My neighborhood, the River North area of Chicago, has seen an explosion of condominium developments over the last decade. Loft buildings and business warehouses were the first to be converted, and then purpose-built high rise condominiums began to populate the neighborhood. While Chicago likely isn’t at the same frenzy level as South Beach in Florida, we certainly have a vast overhang of unsold and in-process condominiums on the market right now. Below you can see some of the recent construction (not all condominiums, a lot of it is office space) including the Trump Tower (on the left) as well as other developments. The “beige” building in front has a forlorn “Condos” sign at the top.
Today I was reading the Sunday Chicago Tribune real estate section when I noticed an article titled “Credit Getting Even Tighter for Condominium Buyers”. If you own a condominium and are interested in its value or are consider buying a condominium I strongly suggest that you research this issue in greater depth.
The first issue is regarding mortgage insurance or “PMI”. “PMI” is typically needed when buyers (or individuals refinancing their existing loans) don’t have 20% equity in the unit. According to the article:
“AIG United Guaranty… no longer will write coverage on condos in hundreds of ZIP Codes that it designates as “declining” markets. Applicants’ credit scores, assets or equity stakes don’t matter; Even in the healthiest real estate markets, United Guaranty will require buyers to put at least 10% down and will reject applications in buildings where more than 30% of the owners are investors.”
I don’t know how widespread this issue of not issuing PMI is across other insurers but it clearly is an important element in many markets; if other insurers follow this lead then many buyers will be effectively shut out of the market if they can’t put 20% down.
The second issue is that Fannie Mae, the government backed mortgage insurer (along with its cousin Freddie Mac) has issued new underwriting requirements that loan officers are required to verify before it will take the loans (i.e. without their approval they are non-conforming loans and command a higher interest rate, if you can get one at all). Per the article, loan officers will need to verify the following:
– Association operating budgets must have at least 10% of their dues going towards deferred maintenance or capital improvements
– The percentage of owners late on their payments
– The percentage of space allocated to commercial development
– The percentage of units owned by investors (who presumably rent out the units)
While all the criteria aren’t listed, it is safe to assume that there will be percentage measures for the above items and if these percentages are breached then the loans will not be considered confirming by Fannie Mae which is bad news for potential purchasers, since this drastically reduces the odds of getting a loan at all (much less one at a good rate). Per the article:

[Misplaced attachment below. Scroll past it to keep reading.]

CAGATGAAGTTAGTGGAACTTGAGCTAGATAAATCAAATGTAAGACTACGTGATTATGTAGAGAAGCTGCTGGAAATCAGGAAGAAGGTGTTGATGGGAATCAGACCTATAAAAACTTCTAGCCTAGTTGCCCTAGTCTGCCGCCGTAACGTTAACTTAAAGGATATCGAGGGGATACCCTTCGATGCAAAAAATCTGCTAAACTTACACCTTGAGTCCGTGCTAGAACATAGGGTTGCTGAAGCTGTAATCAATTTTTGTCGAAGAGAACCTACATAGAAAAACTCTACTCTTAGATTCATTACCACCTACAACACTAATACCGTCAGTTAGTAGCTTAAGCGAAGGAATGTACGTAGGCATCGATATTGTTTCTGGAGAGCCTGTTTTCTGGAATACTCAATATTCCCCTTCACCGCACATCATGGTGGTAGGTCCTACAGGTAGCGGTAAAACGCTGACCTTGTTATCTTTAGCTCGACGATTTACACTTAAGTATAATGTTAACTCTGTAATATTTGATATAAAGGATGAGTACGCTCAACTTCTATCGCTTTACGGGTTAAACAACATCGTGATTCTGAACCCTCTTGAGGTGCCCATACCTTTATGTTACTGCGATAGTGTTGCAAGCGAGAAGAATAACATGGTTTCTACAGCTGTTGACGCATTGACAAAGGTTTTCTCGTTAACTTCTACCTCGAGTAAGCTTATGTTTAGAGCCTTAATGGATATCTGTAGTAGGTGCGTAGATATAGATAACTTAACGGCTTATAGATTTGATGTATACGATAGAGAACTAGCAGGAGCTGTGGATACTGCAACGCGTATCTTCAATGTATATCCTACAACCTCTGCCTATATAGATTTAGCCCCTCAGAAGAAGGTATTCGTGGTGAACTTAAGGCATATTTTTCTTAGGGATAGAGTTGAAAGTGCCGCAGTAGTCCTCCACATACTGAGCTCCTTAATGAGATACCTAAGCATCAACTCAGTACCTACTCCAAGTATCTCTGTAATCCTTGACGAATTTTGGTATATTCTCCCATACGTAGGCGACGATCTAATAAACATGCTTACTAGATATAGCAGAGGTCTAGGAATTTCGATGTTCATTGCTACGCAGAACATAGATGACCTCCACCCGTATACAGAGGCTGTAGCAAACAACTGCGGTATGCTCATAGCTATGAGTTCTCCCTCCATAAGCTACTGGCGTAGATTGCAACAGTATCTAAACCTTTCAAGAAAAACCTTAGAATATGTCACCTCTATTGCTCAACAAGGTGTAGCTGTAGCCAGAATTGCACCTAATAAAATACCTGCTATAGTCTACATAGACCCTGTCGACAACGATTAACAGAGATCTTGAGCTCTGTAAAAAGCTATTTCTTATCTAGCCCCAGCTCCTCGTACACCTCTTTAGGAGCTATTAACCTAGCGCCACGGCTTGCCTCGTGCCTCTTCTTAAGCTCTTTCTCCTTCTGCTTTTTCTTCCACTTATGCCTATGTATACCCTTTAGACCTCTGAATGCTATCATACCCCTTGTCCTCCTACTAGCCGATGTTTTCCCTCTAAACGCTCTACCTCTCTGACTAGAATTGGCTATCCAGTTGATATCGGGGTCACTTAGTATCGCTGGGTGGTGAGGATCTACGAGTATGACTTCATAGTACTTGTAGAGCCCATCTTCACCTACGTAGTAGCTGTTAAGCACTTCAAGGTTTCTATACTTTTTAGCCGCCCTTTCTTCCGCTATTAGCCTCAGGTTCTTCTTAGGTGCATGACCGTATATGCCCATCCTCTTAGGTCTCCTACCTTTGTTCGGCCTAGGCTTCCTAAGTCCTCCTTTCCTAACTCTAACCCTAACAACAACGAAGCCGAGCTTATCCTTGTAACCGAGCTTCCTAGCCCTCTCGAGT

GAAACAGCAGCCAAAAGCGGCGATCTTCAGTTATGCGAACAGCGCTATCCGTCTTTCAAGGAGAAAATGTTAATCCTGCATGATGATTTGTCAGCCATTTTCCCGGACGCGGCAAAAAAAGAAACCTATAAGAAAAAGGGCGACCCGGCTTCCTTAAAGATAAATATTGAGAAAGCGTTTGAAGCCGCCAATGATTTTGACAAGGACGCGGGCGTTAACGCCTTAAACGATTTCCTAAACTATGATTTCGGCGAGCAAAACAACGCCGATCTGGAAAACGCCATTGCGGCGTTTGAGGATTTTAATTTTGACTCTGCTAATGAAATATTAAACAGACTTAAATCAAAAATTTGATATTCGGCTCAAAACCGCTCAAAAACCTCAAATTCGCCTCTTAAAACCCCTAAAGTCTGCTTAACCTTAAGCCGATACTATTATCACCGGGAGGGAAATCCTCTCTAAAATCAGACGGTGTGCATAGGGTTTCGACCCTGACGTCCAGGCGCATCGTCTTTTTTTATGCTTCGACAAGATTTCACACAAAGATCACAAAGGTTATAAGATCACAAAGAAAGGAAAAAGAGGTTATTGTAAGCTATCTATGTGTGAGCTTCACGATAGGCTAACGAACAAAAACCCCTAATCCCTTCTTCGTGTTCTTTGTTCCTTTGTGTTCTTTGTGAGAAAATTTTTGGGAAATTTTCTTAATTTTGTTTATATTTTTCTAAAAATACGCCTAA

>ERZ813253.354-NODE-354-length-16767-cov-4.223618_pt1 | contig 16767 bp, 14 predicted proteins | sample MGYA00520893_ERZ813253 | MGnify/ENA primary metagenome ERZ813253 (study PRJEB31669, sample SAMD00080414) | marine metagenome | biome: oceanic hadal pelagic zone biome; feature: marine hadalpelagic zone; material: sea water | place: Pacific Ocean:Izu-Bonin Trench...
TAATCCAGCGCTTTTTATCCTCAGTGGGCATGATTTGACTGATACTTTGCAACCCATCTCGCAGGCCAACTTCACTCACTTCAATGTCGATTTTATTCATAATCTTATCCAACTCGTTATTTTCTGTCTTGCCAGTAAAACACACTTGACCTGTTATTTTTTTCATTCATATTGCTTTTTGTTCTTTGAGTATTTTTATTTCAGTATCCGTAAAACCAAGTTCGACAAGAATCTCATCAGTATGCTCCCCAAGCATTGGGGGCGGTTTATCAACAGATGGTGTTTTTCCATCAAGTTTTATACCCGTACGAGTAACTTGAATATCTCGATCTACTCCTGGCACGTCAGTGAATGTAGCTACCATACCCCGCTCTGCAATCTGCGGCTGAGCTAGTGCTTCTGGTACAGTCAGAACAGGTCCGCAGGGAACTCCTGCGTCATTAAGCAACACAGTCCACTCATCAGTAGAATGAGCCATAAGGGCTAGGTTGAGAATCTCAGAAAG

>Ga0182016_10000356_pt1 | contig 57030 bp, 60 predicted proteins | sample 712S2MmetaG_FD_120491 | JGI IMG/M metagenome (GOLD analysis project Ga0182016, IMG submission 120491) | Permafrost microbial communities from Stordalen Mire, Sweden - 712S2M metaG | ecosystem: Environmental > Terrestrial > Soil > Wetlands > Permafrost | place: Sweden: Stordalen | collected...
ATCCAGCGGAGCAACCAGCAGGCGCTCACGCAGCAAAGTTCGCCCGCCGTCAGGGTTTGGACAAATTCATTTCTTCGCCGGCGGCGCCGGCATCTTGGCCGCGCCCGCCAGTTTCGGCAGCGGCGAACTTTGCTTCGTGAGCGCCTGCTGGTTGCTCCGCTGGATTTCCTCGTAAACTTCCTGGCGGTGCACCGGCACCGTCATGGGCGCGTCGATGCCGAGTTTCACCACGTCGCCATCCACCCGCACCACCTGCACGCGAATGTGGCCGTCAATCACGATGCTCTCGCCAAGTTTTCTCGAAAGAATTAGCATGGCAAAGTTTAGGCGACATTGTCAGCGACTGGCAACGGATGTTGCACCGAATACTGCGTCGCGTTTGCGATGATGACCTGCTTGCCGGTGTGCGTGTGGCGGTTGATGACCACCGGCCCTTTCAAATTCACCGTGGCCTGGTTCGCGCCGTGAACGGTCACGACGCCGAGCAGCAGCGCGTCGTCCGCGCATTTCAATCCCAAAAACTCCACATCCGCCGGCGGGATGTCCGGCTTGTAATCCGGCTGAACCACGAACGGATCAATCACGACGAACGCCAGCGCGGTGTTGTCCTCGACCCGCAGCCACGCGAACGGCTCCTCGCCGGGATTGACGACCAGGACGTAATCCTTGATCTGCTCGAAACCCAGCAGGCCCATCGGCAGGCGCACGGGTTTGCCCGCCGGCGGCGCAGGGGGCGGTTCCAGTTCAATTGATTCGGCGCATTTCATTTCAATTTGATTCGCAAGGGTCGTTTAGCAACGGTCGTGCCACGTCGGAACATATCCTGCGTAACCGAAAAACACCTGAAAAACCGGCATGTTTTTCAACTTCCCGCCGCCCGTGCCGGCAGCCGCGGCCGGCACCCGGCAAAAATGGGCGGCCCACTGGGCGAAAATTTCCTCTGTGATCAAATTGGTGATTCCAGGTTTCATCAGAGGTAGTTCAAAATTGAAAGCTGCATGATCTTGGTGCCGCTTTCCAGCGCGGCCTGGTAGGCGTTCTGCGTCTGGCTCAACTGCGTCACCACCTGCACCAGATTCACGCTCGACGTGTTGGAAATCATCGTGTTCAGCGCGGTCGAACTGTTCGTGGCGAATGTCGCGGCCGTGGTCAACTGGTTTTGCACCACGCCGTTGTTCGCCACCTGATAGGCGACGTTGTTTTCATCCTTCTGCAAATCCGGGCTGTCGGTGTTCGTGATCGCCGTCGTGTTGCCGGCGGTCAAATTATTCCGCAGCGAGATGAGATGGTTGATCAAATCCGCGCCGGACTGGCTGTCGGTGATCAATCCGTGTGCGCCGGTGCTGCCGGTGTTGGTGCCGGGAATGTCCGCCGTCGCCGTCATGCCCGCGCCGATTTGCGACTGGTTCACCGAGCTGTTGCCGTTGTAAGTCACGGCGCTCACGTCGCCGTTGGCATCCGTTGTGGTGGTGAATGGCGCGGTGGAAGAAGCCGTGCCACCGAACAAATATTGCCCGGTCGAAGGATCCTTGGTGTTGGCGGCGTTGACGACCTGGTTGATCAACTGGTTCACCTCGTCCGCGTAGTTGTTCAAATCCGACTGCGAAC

“Even if you had an 800 FICO score and put 50% equity down you still might not be able to get a condo loan” per one broker.
You can also see that Fannie Mae is trying to shift the underwriting and due diligence efforts back to the loan originators. They are required to legally stand behind their analysis and presumably will be subject to court action if the claims turn out to be false. At a minimum, this will result in much more paperwork as the loan officer will have to pore through condominium documents in order to do the analysis prior to going forward with the loan. I am only speculating but likely the loan officer won’t even bother unless there are enough units potentially for sale to make it worth his / her time – for example if you have a ten unit building why spend hours on analysis plus the legal risk when the same work would allow you to make loans on a 100+ unit building?
While these items will immediately impact those that are trying to refinance and those interested in buying a condominium in the near-term, there is a significant underlying impact on the owners of existing condominiums. Elementary supply and demand says that when demand is taken out of the market (buyers not able to qualify for loans), the price of the remaining supply will fall.
Beyond the “general” market impacts of this change, these items will likely impact the weakest developments the hardest. For example, if you are in a development with a high percentage of renters, you are likely to be banned from PMI and confirming Fannie Mae loans which will seriously impact your ability to sell your units, and for the developer to sell off their remaining units. At this point the project, which is likely teetering on the edge of bankruptcy anyways, falls over entirely and then you are stuck in a miserable process where an overworked bank tries to figure out what to do next. Do they finish the building? Do they sell it off as-is to another developer? If you are in a unit waiting on the developer that is a bad place to be, because you can’t sell since no one in their right mind would buy from a bankrupt developer except at the most fire-sale of prices.
I don’t want to sound too apocalyptic but this seems to be a terrible blow to the condo market, especially in the hardest hit areas which are already teetering on the edge of mass bankruptcies (which push units out into the market at fire sale prices, thus damaging everyone else’s unit values in the process, and causing more marginal borrowers to fail).
Also note that this is your government at work – Fannie Mae and Freddie Mac, the government sponsored entities that are supposed to promote home ownership (especially in times of crisis, like now) are pulling up the rug on a whole swath of projects and leaving everyone involved in dire straits, so that they can limit their losses and thus earn more profits.
Cross posted at LITGM